Major League Baseball will kick off the 2019 season with its earliest start ever (excluding international openers) as all 30 teams will take the field on March 28. Follow along with Did The Tribe Win Last Night as we count down the days until Opening Day 2019. – BT
Countdown to Opening Day – 99 Days
Easily the most recognizable #99 in the 118-year history of the Cleveland Indians organization is a fictional one – Ricky “Wild Thing” Vaughn. The juvenile delinquent and the pride of the California Penal League joined the Indians in 1989 and helped lead the revival of the long-dead franchise, taking his flame-throwing right arm to the mound with plenty of success against other American League opponents, with the exception of the rival New York Yankees.
Vaughn and the Tribe got their revenge in a one-game play-in game for the American League East title, as the young hurler struck out the dangerous American League Triple Crown winner Clu Haywood (.341 average, 48 HR, 121 RBI) on three straight heaters before the Indians walked off in the bottom of the ninth on the heroics of veteran catcher Jake Taylor and the hustle of speedster Willie Mays Hayes.
Vaughn’s career was never as successful as his rookie campaign, but thankfully for Tribe fans, his career was limited to the big screen and had no bearing on wins and losses for the actual squad residing in downtown Cleveland, although the Indians of the late ’80’s and early ’90’s may have benefited from a player of his ilk at the time.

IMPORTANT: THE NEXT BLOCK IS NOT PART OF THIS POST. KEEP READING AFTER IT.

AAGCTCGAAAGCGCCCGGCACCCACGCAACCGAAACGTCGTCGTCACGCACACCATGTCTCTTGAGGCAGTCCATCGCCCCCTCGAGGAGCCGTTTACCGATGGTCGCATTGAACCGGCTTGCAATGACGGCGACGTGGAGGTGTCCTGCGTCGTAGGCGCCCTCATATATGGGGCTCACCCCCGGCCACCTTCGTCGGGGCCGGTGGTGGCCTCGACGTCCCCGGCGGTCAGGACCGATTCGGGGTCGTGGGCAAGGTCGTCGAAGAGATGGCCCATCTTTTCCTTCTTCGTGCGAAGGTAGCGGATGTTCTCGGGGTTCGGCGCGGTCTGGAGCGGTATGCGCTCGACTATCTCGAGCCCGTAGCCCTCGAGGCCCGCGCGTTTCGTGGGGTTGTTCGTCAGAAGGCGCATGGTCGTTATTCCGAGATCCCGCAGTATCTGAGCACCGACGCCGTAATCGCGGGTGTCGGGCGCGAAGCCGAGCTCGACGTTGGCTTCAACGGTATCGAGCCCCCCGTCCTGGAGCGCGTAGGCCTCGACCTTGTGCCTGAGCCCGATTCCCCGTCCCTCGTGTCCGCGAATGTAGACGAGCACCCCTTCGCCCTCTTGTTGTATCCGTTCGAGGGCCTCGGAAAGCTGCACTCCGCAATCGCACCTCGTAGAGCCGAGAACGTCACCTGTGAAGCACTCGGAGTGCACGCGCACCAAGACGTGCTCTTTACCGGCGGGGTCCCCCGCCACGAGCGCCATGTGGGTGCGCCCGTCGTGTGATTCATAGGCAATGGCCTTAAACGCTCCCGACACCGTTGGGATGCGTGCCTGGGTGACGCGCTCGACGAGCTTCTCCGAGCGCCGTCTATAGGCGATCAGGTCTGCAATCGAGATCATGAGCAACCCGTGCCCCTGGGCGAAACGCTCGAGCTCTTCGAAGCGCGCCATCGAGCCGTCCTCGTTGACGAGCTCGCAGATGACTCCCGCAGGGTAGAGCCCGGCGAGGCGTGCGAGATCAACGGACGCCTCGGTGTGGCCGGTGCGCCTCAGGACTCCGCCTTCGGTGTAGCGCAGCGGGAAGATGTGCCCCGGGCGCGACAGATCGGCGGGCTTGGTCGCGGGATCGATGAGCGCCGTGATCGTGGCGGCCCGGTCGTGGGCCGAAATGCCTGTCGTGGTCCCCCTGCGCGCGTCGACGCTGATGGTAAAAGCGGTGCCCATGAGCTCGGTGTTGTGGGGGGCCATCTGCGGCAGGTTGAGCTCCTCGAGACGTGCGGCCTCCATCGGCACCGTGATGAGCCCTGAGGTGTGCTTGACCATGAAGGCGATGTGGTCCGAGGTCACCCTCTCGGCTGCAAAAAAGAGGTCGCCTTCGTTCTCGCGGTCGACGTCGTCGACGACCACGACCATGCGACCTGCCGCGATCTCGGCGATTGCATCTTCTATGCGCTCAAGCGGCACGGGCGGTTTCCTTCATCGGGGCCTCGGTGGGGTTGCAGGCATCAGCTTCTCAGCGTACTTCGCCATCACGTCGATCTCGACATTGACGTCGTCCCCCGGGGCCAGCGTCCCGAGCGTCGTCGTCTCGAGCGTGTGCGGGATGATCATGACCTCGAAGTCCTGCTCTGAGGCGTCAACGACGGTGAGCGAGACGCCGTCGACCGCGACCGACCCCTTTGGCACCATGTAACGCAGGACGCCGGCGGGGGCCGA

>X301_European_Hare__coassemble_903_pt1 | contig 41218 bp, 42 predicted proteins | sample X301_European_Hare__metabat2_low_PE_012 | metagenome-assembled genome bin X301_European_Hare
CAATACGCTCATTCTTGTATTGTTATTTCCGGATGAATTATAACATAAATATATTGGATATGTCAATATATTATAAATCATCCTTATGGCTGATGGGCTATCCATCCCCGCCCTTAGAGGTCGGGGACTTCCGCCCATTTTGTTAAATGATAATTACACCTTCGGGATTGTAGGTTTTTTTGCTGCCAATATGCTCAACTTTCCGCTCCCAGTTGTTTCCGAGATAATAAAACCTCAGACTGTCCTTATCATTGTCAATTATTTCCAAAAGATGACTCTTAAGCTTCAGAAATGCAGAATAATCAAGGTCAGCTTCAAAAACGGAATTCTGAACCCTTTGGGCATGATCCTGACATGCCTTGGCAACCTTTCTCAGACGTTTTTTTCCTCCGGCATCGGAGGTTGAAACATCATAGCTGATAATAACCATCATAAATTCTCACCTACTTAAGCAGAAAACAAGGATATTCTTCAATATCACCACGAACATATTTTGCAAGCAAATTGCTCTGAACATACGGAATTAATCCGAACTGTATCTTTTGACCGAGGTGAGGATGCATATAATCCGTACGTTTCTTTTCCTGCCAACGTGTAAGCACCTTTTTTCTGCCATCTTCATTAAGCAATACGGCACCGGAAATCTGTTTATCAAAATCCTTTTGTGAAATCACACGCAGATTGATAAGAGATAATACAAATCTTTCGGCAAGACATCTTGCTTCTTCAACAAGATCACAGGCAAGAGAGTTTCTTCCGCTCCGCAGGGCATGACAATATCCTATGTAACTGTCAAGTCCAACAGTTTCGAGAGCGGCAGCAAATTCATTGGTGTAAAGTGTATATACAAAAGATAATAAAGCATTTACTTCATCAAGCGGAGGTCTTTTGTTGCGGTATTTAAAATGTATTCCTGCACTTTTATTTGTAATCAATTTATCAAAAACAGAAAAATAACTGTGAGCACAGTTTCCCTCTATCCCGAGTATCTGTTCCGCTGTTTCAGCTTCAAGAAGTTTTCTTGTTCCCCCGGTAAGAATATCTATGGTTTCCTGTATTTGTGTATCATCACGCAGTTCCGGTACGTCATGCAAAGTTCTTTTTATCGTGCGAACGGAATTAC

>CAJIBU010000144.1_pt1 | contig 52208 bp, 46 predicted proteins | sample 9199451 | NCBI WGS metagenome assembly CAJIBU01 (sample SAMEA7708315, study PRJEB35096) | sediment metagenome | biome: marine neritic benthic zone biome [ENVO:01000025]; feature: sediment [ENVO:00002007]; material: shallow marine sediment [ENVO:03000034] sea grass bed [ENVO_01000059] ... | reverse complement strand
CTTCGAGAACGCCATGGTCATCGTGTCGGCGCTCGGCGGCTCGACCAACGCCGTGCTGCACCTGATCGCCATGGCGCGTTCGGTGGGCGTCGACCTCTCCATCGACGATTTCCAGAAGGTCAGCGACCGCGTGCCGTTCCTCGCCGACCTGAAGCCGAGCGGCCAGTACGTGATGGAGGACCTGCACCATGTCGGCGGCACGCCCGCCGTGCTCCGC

As for real life 99s in the history of the organization, there remains just one person who has taken the double nine to the playing field. Daniel Robertson, a light-hitting outfielder who spent his final 32 big league games in an Indians uniform during the 2017 season, had the odd honor of filling Vaughn’s shoes.
Like Vaughn, Robertson was a California native, hailing from Fontana before playing collegiately at Oregon State University. He returned home to California in 2008, when he was taken in the 33rd round of that year’s draft by the San Diego Padres.
After toiling in the minors for six seasons, Robertson got a non-roster spring training invite with the Padres in 2014, but he was a camp cut. Later in April that season, he was traded to the Texas Rangers for cash. He made his big league debut that year in the middle of May, appearing in 70 games for the club over the course of the season while hitting .271 with nine doubles, one triple, and 21 RBI while playing all three outfield spots and second base.
He would not survive the year in Texas, however. Following the season, he was dealt to the Los Angeles Angels. He spent the bulk of the following year in the minors, but he did log 37 games of activity with the Halos’ parent club, hitting .280 with 19 singles and a pair of doubles.
He was claimed off of waivers from the Angels by the Seattle Mariners in November of 2015 and split time between Safeco Field and the Mariners’ Triple-A affiliate in Tacoma in 2016. He suited up in nine games for the M’s that season.